The Diabetic and Obesity
The Diabetic and Obesity. The truth is that it has not been clinically proven without a doubt that obesity causes all types of diabetes. The reason that this association is made is that a vast majority of diabetics are overweight. At the same time, many overweight individuals develop diabetes.
Scientifically, even though this is a major coincidence, it is not a solid fact as there are obese people who have not contracted diabetes.
The reason for this connection is because people who are overweight are that way because they have made bad food choices. Instead of consuming a healthy mixture of the right fruits, vegetables, fiber and protein, they consume too much of the wrong things. They also eat in excess. When you do not have a sufficient level of activity to burn off these extra calories it turns to fat and complicates matters even more.
Researchers believe that fat causes the body to become insensitive to insulin due to the release of a specific protein. This means that it takes more insulin to maintain glucose levels for an overweight person throughout the day than a lean one. In reaction to this, the pancreas does the only thing that it can to compensate for this and that is to produce even more insulin.
Sometimes the body develops insulin resistance, a condition where it simply doesn’t respond to the effects of insulin. In this case, cells do not absorb insulin efficiently, which causes an increase in sugar levels. Again, this is often in response to excess weight.
However, we know that excess weight does contribute to type 2 diabetes. This becomes a bigger issue when genetics are thrown into the mix.
Obesity is also no longer a condition that just affects older people, although the likelihood does increase with age, and increasing numbers of young people have been diagnosed with obesity.
Links Between Obesity and Type 2 Diabetes
While the exact causes of diabetes are still not fully understood, it is known that factors up the risk of developing different types of diabetes mellitus.
For type 2 diabetes, this includes being overweight or obese (having a body mass index – BMI – of 30 or greater).
In fact, obesity is believed to account for 80-85% of the risk of developing type 2 diabetes, while recent research suggests that obese people are up to 80 times more likely to develop type 2 diabetes than those with a BMI of less than 22.
How Does Obesity Cause Type 2 Diabetes?
The Diabetic and Obesity. It is a well-known fact that if you are overweight or obese, you are at greater risk of developing type 2 diabetes, particularly if you have excess weight around your tummy (abdomen).
Studies suggest that abdominal fat causes fat cells to release ‘pro-inflammatory’ chemicals, which can make the body less sensitive to the insulin it produces by disrupting the function of insulin responsive cells and their ability to respond to insulin.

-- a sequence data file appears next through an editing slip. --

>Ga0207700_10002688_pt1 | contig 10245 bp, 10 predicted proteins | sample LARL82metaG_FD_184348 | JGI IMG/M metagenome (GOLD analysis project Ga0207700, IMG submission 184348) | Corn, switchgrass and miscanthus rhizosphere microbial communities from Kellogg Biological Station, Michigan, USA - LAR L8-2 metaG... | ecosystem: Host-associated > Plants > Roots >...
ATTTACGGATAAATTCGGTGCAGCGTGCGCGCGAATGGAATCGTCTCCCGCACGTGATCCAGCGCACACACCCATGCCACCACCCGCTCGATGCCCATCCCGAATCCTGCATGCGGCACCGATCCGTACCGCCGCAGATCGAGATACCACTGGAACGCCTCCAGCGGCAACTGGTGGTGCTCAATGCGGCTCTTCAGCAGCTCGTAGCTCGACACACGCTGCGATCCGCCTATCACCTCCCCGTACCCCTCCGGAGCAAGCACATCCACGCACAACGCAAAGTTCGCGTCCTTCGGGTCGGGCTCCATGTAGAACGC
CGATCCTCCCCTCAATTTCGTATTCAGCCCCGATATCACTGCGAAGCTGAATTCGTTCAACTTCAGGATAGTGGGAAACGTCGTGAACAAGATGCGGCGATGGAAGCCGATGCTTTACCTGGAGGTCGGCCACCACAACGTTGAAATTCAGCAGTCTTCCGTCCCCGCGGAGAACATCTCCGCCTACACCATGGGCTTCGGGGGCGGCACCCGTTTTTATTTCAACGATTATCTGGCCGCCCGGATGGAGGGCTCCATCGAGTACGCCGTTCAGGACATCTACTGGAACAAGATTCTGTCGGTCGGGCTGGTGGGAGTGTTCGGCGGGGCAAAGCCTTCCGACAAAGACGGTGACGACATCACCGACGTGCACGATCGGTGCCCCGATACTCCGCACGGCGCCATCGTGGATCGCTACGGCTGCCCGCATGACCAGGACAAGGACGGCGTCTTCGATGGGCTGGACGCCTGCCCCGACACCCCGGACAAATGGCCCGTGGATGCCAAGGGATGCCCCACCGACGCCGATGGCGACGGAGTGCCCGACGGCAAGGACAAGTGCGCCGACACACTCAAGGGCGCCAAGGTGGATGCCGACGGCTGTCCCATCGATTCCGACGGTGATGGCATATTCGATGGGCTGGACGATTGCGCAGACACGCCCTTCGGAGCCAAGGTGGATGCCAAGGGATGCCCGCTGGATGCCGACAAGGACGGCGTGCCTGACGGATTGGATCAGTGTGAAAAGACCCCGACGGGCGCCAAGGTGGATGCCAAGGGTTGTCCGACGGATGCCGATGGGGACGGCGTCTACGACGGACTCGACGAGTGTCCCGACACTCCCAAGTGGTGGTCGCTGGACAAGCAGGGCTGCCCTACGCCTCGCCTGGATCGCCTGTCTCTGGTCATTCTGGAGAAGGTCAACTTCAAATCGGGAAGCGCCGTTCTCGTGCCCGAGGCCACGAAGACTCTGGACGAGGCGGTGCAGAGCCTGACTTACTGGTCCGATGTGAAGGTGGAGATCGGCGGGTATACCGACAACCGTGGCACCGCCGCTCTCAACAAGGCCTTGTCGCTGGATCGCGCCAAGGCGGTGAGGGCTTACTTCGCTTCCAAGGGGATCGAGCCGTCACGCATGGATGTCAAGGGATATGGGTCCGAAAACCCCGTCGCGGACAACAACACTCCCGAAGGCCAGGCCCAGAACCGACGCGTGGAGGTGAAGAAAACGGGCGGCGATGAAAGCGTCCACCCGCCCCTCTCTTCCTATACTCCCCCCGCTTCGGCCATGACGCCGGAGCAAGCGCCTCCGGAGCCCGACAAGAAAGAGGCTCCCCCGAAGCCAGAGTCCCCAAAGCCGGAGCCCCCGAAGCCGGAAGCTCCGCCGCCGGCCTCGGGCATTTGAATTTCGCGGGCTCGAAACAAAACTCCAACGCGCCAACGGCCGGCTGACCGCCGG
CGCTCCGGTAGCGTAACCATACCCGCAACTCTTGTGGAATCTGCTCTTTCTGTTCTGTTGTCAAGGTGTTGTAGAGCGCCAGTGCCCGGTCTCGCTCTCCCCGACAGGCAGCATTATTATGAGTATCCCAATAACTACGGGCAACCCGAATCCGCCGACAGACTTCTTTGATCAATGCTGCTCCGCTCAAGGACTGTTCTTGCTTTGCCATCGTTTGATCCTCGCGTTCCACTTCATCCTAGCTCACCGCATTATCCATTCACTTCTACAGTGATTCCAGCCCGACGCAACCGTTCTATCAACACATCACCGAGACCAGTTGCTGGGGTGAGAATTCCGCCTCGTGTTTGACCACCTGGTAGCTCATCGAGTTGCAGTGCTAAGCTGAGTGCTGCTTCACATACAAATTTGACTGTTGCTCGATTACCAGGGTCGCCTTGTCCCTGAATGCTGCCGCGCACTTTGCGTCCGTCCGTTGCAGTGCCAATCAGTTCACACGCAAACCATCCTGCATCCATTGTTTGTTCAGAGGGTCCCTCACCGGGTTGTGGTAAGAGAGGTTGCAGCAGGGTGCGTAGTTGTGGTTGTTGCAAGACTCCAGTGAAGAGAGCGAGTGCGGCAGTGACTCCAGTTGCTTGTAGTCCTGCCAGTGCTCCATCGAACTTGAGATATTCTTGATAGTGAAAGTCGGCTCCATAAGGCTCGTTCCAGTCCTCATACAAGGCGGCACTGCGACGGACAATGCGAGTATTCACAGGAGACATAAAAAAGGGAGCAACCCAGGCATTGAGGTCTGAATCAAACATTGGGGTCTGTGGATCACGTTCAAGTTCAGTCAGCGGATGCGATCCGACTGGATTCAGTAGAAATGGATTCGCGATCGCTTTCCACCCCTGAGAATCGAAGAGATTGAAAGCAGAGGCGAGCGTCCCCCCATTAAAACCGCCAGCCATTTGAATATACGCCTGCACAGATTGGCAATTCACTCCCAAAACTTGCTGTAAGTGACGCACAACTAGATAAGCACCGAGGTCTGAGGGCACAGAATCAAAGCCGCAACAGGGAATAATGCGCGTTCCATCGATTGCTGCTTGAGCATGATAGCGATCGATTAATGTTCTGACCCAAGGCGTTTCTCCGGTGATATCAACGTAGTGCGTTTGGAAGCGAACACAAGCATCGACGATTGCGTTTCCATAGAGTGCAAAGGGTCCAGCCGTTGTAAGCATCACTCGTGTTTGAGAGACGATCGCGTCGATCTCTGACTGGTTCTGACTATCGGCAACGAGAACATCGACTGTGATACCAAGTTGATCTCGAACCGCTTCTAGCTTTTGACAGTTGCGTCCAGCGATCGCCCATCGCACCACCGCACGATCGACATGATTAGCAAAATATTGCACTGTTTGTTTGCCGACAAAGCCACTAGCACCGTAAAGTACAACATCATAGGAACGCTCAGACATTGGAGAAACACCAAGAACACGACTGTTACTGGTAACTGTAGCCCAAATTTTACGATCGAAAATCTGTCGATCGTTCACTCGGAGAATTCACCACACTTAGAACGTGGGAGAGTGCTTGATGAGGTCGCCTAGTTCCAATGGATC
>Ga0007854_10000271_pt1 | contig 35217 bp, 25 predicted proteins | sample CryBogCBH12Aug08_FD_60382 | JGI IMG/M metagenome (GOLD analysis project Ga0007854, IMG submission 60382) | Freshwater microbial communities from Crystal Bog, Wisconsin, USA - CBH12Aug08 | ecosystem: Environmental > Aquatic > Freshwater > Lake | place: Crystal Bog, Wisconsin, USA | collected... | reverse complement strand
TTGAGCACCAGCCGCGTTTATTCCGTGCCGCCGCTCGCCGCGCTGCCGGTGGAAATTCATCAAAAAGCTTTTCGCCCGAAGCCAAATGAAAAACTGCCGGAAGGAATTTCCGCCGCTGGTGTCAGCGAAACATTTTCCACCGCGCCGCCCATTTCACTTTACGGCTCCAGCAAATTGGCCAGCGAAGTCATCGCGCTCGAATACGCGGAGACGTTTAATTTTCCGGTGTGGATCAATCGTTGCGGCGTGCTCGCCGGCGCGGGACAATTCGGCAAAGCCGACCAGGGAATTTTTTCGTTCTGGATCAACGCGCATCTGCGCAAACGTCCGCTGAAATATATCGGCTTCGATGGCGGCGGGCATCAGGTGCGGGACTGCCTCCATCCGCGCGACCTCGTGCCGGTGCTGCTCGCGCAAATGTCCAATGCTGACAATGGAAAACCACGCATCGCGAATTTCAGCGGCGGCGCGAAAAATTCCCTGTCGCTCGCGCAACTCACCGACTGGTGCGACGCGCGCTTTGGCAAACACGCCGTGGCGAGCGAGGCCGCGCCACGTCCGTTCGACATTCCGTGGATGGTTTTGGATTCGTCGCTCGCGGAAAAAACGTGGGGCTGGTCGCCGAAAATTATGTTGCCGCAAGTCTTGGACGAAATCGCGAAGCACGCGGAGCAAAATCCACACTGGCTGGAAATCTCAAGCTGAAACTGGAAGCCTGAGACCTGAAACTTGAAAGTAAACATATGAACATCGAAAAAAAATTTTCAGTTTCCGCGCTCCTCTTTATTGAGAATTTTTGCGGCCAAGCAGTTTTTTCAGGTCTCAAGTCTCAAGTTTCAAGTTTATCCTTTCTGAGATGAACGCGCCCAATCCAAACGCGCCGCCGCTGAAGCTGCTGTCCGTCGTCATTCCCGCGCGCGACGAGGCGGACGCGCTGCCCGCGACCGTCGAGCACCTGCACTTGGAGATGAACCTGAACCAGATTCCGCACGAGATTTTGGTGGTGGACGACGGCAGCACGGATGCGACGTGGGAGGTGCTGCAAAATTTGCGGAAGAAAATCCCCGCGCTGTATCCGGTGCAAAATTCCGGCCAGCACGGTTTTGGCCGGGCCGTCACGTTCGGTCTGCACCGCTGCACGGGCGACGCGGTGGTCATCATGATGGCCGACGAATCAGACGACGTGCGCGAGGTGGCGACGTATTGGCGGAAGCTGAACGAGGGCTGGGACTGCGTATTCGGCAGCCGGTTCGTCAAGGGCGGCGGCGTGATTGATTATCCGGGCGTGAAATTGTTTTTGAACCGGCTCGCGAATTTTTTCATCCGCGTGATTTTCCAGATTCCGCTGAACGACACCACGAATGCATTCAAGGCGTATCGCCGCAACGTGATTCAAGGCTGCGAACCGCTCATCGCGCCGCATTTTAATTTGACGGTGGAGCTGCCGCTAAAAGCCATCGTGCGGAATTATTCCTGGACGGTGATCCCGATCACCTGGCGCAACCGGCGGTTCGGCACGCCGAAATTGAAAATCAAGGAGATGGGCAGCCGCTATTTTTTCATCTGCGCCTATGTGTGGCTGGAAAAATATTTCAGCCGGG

This is known as insulin resistance – the hallmark of type 2 diabetes.
Having excess abdominal fat (i.e. a large waistline) is known as central or abdominal obesity, a particularly high-risk form of obesity.
Disruption In Fat Metabolism
Obesity is also thought to trigger changes to the body’s metabolism These changes cause fat tissue (adipose tissue) to release fat molecules into the blood, which can affect insulin responsive cells and lead to reduced insulin sensitivity.
Another theory put forward by scientists into how obesity could lead to type 2 diabetes is that obesity causes prediabetes, a metabolic condition that almost always develops into type 2 diabetes.
The links between obesity and type 2 diabetes are firmly established – without the intervention of a healthy diet and appropriate exercise, obesity can lead to type 2 diabetes over a relatively short period of time.
The good news is that reducing your body weight, by even a small amount, can help improve your body’s insulin sensitivity and lower your risk of developing cardiovascular and metabolic conditions such as type 2 diabetes, heart disease and types of cancer.
According to the NHS, a 5% reduction in body weight followed up by regular moderate intensity exercise could reduce your type 2 diabetes risk by more than 50%.
For information on how to lose weight safely, how to stay motivated, and the benefits of shedding weight, see our guide on diabetes and weight loss.
Making Lifestyle Changes
Making healthy lifestyle changes can often prevent obesity, and in order to avoid a healthcare crisis the UK needs to spread information that highlights the importance of doing just that, especially amongst children.
The Diabetic and Obesity Obesity Facts
According to the World Health Organization (WHO), at least 2.8 million people dying each year as a result of being overweight or obese.
In 2008, over 40 million preschool children were overweight worldwide